Fry some sausages until browned, add finely chopped onion and 4 cloves garlic. Season with a teaspoon of paprika, oregano, and Worcester sauce. Stir, add 400g mixed beans and a tin of chopped tomatoes. Stir. Add tomato puree (1 tbsp or so) and a teaspoon of sugar. Transfer to slow cooker and cook on low for 8-10 hours. Make dumplings as per beef stew recipe, and add about an hour before you want to eat.
Serve with a generous grating of parmesan over the top (or cheddar, if that’s more your jam) and some crusty bread. Rice and mashed potato are also beautiful, carb-filled options, but make this seriously less skinny, especially if you do mash like I do (butter, cream, garlic, salt and pepper. Sometimes with added cheese, because I’m excessive like that.)
This might be my all time favourite slow cooker recipe, to be honest.
Thai Beef Curry
This is the easiest (but not the skinniest) recipe in the world. It’s five or six ingredients and doesn’t even involve any pan frying. It’s a ‘put beef in slow cooker, add other ingredients, stir, and come back in six hours’ kind of recipe. I serve mine with straight to wok noodles. This is where I reach peak lazy – I just add a couple of packs to the slow cooker and eat about half an hour later. The sauce adheres to the noodles and the beef melts in your mouth, and it’s delicious. I freeze the leftovers, and then when I have had a really busy day, get the frozen box out, add it back to the slow cooker with a generous slug of boiling water and reheat for a couple of hours while I do emails, washing, shave my legs, you know the deal.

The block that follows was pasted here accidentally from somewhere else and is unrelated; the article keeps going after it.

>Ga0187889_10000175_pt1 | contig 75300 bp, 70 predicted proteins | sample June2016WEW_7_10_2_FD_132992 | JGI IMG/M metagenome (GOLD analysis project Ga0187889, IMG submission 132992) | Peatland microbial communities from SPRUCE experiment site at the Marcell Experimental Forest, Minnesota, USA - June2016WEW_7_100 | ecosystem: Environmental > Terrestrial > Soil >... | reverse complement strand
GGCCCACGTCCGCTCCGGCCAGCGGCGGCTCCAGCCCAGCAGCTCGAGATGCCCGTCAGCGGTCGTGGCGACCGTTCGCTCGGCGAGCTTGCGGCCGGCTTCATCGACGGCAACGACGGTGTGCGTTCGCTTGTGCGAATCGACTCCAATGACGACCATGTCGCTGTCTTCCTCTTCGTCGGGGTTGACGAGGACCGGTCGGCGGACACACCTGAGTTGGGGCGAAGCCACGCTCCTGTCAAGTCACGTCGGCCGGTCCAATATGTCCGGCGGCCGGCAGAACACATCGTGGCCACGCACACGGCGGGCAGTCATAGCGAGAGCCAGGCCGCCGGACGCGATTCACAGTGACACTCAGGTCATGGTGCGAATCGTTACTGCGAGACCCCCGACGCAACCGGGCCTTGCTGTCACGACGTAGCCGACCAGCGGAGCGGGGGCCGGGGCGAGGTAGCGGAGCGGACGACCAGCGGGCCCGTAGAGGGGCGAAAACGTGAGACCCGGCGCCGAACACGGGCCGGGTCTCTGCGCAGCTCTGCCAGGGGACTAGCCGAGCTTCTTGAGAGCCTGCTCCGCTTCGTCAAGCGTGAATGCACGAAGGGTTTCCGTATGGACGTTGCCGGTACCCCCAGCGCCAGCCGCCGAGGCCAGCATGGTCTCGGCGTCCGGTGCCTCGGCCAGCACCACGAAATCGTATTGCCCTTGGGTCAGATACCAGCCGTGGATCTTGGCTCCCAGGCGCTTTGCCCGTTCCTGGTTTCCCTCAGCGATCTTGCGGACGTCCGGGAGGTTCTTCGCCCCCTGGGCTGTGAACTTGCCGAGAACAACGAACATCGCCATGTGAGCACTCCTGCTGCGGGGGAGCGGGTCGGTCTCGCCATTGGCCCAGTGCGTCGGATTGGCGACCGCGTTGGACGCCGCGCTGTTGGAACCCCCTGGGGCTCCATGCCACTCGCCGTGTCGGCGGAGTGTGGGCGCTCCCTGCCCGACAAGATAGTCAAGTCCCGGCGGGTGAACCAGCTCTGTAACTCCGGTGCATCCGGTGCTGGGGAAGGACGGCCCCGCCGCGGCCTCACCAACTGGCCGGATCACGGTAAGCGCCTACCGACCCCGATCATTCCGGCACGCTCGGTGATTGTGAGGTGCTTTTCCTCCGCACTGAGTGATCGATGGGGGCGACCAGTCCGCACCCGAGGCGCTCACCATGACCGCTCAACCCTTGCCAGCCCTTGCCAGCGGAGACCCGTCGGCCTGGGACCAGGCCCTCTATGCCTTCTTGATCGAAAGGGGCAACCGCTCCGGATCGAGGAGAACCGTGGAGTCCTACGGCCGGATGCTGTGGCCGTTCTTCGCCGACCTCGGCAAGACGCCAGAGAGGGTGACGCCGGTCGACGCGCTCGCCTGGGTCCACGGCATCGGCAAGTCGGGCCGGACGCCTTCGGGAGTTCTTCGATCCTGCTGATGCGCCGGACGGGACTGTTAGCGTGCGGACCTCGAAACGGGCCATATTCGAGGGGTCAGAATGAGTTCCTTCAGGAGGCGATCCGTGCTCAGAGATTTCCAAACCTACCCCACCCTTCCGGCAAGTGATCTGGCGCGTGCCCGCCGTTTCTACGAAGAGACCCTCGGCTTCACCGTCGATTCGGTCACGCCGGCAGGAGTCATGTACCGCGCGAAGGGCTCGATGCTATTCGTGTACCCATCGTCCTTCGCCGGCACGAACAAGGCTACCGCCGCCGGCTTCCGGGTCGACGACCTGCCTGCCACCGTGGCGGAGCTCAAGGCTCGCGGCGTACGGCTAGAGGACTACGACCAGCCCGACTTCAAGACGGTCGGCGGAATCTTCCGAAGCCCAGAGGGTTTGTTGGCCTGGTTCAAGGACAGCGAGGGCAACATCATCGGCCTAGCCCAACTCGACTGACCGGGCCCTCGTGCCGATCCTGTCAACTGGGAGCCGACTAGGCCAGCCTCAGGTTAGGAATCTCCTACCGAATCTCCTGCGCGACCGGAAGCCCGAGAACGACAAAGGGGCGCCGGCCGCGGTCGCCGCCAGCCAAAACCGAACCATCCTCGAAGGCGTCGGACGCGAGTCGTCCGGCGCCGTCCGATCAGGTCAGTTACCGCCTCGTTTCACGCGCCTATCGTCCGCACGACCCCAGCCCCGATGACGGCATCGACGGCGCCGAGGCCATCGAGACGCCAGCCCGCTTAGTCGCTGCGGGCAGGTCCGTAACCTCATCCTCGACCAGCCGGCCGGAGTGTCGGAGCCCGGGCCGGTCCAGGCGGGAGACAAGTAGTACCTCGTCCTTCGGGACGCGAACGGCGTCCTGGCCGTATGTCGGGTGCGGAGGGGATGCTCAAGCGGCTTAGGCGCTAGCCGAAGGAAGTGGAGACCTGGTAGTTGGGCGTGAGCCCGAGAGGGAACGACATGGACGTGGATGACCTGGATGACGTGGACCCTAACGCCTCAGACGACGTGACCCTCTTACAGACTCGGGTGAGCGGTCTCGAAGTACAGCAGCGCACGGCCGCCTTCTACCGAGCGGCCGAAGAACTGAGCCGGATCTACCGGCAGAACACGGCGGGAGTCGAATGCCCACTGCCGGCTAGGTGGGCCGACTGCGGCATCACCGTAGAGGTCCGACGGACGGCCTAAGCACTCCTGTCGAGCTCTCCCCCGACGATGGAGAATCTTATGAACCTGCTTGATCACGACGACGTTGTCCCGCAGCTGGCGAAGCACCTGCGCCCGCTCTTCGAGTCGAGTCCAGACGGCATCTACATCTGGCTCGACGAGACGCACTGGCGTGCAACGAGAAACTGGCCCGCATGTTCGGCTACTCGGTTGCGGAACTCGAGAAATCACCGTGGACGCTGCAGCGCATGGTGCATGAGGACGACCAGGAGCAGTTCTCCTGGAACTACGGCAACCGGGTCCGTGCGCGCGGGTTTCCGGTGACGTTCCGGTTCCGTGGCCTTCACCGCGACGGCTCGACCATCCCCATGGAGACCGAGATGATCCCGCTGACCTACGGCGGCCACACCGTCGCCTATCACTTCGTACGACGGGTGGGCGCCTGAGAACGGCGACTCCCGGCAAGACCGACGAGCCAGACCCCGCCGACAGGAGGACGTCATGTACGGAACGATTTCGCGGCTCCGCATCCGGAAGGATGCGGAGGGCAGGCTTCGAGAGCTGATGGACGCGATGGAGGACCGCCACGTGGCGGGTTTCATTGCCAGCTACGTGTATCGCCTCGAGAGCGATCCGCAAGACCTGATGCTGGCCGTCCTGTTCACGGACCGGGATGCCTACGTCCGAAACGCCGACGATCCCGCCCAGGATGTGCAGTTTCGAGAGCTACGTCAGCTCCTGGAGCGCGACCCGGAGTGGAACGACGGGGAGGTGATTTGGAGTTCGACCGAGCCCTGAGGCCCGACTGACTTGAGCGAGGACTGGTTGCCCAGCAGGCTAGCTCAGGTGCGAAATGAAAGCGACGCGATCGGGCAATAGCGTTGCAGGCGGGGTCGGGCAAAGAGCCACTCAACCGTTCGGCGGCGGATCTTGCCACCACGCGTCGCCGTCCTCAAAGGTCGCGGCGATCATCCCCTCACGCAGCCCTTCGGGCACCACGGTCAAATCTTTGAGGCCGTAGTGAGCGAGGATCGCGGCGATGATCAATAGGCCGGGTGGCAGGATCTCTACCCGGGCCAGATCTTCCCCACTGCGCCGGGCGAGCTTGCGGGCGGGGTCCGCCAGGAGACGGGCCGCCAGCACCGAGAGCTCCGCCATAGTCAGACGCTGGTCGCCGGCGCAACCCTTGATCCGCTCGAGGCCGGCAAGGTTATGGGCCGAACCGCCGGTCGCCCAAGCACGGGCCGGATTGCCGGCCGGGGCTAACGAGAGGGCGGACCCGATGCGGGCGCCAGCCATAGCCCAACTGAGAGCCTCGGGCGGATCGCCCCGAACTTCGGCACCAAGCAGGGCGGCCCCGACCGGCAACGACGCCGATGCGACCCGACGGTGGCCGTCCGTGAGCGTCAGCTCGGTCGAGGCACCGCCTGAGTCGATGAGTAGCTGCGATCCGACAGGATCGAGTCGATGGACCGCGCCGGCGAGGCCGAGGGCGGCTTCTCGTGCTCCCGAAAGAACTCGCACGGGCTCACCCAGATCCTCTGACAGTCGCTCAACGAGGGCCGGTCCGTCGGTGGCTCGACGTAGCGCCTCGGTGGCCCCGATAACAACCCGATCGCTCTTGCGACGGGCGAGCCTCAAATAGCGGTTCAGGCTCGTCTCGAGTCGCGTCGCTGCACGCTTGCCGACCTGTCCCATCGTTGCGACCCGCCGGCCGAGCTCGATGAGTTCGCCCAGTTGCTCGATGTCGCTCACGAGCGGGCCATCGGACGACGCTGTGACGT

(It’s fair to say I am very laissez faire when it comes to freezing and reheating. Unless it’s something rice based, it will go in my freezer. So far, I haven’t had any ill-effects, but you must use your own judgement when it comes to this kind of thing. Same goes for reheating – always make sure leftovers are piping hot, and if in doubt, a quick minute or two in a microwave might set your mind at ease. Again, please use your own judgement here.)
Chorizo and red wine slow cooker risotto
Like the recipe above, this recipe is based on the slow-cooker risotto principles laid out in this book, but isn’t quite the same in terms of ingredients and concept. I will post as a full recipe soon. This is definitely more of a treat – not a paragon of healthy eating and virtue, but it is amazing. Especially if you have some roasted asparagus or fluffy garlic bread to eat it with.
Quick recipe, if you’re curious:
Dice two shallots, a half-ring of chorizo and two cloves of garlic. Heat a pan, and add the chorizo. Fry until getting crispy. Melt one tablespoon of butter into the pan, add shallots and gently fry for one or two minutes. Add garlic and 100g arborio rice. Turn heat down to medium low, and stir until rice begins becoming translucent. Add a teaspoon of oil, stirring until rice starts to soften. Add 180ml red wine, and allow to bubble. Make up 800ml of chicken stock, and transfer rice mix and stock to the slow cooker. It will take about two hours to cook on low, and you will need to check liquid levels – you might (definitely) have to add a little more.
To roast some asparagus – fine asparagus tips, brushed with olive oil and grated parmesan. Bake at 180 for 14-18 minutes depending on size of asparagus until slightly al dente but tender.
This is a good Saturday night kind of dish – easy, and pairs very well with the rest of the red wine. Eat while watching period dramas – you’ll feel fancy.
What kind of stuff do you like to cook? Any go to slow cooker recipes? I’d love to hear about them!
*Disclaimer: Featured image is not my own, from Octopus Book’s page.